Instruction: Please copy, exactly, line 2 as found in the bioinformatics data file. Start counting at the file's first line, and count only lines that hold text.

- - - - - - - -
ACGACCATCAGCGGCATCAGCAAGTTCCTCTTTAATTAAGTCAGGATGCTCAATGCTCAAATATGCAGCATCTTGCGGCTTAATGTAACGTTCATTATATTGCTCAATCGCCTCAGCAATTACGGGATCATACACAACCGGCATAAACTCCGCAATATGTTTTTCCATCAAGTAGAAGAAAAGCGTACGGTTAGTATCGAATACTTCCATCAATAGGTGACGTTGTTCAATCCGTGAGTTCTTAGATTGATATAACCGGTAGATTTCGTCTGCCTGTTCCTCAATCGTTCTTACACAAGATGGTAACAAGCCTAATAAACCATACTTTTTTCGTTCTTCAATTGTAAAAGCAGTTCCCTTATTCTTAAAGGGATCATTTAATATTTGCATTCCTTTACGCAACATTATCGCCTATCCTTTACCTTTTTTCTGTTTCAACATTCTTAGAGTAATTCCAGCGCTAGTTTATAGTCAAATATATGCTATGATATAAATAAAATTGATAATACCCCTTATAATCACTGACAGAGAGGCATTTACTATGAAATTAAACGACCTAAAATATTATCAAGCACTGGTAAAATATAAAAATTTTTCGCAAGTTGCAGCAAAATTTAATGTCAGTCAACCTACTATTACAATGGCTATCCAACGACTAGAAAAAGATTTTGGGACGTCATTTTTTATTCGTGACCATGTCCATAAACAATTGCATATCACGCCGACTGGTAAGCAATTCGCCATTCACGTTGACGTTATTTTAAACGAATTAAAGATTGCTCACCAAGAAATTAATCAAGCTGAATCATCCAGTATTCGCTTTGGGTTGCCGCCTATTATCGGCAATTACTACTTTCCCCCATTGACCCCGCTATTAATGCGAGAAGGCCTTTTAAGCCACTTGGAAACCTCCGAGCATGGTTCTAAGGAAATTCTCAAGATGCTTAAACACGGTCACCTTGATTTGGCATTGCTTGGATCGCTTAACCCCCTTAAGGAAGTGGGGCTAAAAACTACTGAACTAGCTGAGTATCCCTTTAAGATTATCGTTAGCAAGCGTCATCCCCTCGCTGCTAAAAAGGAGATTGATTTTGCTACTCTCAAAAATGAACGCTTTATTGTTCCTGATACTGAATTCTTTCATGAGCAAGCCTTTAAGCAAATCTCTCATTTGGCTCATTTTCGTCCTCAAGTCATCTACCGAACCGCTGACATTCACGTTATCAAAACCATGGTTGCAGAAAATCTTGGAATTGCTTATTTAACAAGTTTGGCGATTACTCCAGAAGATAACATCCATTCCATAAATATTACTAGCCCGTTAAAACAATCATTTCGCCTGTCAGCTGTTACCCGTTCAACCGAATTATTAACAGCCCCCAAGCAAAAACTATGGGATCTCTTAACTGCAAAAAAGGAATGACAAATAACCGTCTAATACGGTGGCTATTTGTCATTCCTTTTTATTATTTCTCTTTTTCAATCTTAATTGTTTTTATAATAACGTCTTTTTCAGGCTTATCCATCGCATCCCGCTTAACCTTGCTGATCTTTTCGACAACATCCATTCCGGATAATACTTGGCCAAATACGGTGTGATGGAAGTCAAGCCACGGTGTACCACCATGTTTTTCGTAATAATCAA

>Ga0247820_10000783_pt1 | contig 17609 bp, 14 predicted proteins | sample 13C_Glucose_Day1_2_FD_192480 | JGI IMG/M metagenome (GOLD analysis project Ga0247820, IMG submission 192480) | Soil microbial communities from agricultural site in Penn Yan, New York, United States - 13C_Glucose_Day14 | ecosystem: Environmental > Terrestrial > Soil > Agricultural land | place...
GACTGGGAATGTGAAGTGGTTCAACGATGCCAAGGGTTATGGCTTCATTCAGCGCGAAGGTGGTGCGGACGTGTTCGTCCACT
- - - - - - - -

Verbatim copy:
>Ga0247820_10000783_pt1 | contig 17609 bp, 14 predicted proteins | sample 13C_Glucose_Day1_2_FD_192480 | JGI IMG/M metagenome (GOLD analysis project Ga0247820, IMG submission 192480) | Soil microbial communities from agricultural site in Penn Yan, New York, United States - 13C_Glucose_Day14 | ecosystem: Environmental > Terrestrial > Soil > Agricultural land | place...